After Tony Blair’s comments on the possibility of blocking Brexit yesterday, Sir John Major, the former Prime Minister, is now saying that there is a “credible” case for a second EU referendum. “The tyranny of the majority”, can’t dictate Brexit, he added. 

Both former PMs had already warned about Brexit back in June when they appeared together at Ulster University to speak about the risks of voting to leave the EU.

Their recent comments might be timely, but what they themselves individually represent is something of the past. The people, no matter what their political beliefs are, are suspicious of the old established political classes, and they either want a new radical left or a radical right to represent their demands for change. The rise of far-right movements in the US and in Europe, and the popularity of left politicians among the younger generations, such as Bernie Sanders in the US and Jeremy Corbyn in the UK, are signs of a desire to find real solutions, energising politics and social movements. Now, some of these voices might be destructive, divisive or unifying, it all depends how organised and appealing their message is, or will be. But what is sure, the time when Major could evoke nostalgia through images of Britain as the country “of long shadows on cricket grounds, warm beer, invincible green suburbs, dog lovers and pools fillers," is now over. 

John Major’s intervention

On Friday (25 Nov.), The Times reported that, at a private dinner in Westminster, the former Conservative PM told guests that the parliament, and not the government, must have the final say on any deal within the EU. He described the Leave.EU campaign “shameful” and criticised its “flavour of bigotry,” while acknowledging that, "we need to understand and say publicly that most immigration is a boost to our national wellbeing and not a drain on it.”

While he accepts that the UK won’t remain a full member of the EU, he hopes that it will continue to be as close to the EU and the single market as possible. This is because, for him, the EU’s single market is “the richest market mankind has ever seen.”

Major said that “I hear the argument that the 48% of people who voted to stay should have no say in what happens. I find that very difficult to accept. The tyranny of the majority has never applied in a democracy and it should not apply in this particular democracy.”

Major, like Blair, understands the way global capitalism and the free circulation of money, workers, and goods operates. All this sounds very well if you are on the right side of those enjoying the advantages of neoliberal capitalism. But the disenfranchised workers, who have been left out of globalisation, are now finding their voice and can no longer be contained by the establishment’s worn dogmas. Brexit was an expression of this, even if it was a misguided one.

Political Response

Theresa May’s spokesman dismissed the idea of a second referendum, repeating the now over-rehearsed line, “the people of the United Kingdom have given the government a very clear instruction to take us out of the European Union.” But he added that the 48% of remain voters will be heard: “All these opinions will be fully aired and fully debated.”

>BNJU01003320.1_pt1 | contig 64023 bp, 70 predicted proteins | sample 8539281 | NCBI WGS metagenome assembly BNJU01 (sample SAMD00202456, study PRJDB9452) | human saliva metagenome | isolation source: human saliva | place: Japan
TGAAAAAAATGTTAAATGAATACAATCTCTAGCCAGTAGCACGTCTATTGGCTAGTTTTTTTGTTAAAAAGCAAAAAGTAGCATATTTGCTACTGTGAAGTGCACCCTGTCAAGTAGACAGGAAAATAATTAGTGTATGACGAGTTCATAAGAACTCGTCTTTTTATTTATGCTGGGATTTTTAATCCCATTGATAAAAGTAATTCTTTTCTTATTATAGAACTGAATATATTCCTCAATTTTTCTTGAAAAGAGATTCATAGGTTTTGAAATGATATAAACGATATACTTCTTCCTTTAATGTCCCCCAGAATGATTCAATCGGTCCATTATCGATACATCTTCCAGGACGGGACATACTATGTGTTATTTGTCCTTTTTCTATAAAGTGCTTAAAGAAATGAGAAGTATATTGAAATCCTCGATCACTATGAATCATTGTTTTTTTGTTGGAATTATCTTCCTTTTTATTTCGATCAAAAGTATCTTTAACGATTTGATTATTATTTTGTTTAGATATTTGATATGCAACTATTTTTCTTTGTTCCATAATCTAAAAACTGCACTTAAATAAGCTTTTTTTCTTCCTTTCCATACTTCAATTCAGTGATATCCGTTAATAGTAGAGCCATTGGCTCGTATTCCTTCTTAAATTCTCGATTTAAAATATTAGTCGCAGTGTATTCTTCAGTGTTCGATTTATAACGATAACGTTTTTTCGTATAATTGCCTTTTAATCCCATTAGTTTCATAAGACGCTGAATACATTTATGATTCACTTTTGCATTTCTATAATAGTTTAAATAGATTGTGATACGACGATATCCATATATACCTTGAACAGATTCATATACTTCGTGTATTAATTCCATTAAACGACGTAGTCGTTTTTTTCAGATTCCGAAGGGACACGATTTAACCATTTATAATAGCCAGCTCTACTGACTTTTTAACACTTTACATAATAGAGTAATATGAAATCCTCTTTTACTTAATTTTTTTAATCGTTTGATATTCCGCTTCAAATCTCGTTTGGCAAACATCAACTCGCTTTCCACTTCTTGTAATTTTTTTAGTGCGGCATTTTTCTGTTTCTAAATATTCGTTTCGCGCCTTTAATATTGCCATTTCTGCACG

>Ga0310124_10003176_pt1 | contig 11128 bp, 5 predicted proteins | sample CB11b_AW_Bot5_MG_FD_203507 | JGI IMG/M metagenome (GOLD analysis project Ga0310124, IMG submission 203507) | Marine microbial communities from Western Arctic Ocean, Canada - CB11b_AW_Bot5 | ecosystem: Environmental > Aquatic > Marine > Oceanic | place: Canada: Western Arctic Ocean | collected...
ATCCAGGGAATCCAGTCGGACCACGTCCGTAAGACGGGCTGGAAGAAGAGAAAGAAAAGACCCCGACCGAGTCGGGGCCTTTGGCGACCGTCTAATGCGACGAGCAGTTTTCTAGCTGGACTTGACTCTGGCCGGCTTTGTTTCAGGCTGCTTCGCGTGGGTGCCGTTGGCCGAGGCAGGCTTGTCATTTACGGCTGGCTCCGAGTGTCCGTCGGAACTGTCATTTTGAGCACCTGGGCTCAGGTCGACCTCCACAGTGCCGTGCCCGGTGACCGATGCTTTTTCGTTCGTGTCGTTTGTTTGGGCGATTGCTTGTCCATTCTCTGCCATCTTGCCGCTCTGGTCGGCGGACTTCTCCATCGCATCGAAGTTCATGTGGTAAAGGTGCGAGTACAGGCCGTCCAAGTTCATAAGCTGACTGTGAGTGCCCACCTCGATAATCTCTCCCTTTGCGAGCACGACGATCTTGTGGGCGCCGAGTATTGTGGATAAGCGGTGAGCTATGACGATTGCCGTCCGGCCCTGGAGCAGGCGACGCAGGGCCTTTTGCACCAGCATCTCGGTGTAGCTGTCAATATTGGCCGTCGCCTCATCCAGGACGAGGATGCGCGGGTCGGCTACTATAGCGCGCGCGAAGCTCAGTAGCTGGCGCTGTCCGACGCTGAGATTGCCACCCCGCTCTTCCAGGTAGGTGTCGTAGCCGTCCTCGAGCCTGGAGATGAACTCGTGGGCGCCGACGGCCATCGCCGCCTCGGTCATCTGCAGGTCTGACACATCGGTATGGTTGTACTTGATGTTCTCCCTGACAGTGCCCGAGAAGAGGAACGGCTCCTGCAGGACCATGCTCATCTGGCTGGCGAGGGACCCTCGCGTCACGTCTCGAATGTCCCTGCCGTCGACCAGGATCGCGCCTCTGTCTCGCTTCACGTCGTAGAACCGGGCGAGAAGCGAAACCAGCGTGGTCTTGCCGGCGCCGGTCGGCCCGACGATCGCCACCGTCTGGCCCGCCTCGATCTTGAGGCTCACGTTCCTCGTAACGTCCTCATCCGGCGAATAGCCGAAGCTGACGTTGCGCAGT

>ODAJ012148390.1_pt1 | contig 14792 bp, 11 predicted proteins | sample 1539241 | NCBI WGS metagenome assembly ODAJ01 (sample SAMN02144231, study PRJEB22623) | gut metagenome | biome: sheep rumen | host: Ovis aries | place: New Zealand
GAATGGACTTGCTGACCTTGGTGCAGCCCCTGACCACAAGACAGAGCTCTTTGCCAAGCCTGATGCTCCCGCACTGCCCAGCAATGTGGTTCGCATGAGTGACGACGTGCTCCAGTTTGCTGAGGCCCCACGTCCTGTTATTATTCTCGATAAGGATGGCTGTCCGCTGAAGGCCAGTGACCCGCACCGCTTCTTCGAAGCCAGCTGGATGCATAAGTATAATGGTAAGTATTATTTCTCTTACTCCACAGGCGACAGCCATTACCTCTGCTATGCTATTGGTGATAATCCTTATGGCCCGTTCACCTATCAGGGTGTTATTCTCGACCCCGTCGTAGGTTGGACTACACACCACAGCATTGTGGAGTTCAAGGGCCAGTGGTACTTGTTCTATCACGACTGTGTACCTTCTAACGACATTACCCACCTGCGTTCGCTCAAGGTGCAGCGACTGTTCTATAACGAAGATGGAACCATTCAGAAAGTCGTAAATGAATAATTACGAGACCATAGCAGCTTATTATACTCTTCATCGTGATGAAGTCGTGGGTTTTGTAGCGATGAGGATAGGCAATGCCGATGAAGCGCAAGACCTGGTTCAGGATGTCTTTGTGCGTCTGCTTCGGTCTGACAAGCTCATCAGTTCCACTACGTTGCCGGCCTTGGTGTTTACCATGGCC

The spokesman also stressed that Brexit wasn’t based on a tyrannical vote but “It was a full and fair, democratic vote, and the majority voted to bring Britain out of the European Union. It is now the job of the government to deliver on the will that was expressed on that vote.”

But, it’s easy to forget that the referendum to leave the EU isn’t binding. It’s only advisory, and despite Theresa May’s mantra that “the people have spoken,” people can also change their mind. After seeing the economic impact such a move will have on the UK, especially after Hammond’s Autumn Statement, the British people have every right to change their mind. As Tony Blair reminded us yesterday, British voters should be able to reconsider their decision and have a say through their representatives in the parliament. Blair said: “It can be stopped if the British people decide that, having seen what it means, the pain-gain, cost-benefit analysis doesn’t stack up.”

The Liberal Democrat leader, Tim Farron, responding to Major’s comments, said: 

“The British people voted for departure but they didn’t vote for a destination, and they certainly didn’t vote to make the nation poorer and risk jobs. The haphazard way May’s cabinet are handling Brexit makes the case for a referendum on the deal stronger each day, and we’re glad to have growing cross-party support for this campaign.”

Major and Blair might be right, but it takes something more to put the likes of Farage back in the box. Perhaps a strong coalition between the Liberal Democrats, Labour and the SNP will be able to fight far-right sentiment and anti-European propaganda. But blocking Brexit might now be impossible. Even if some of us are having second thoughts now.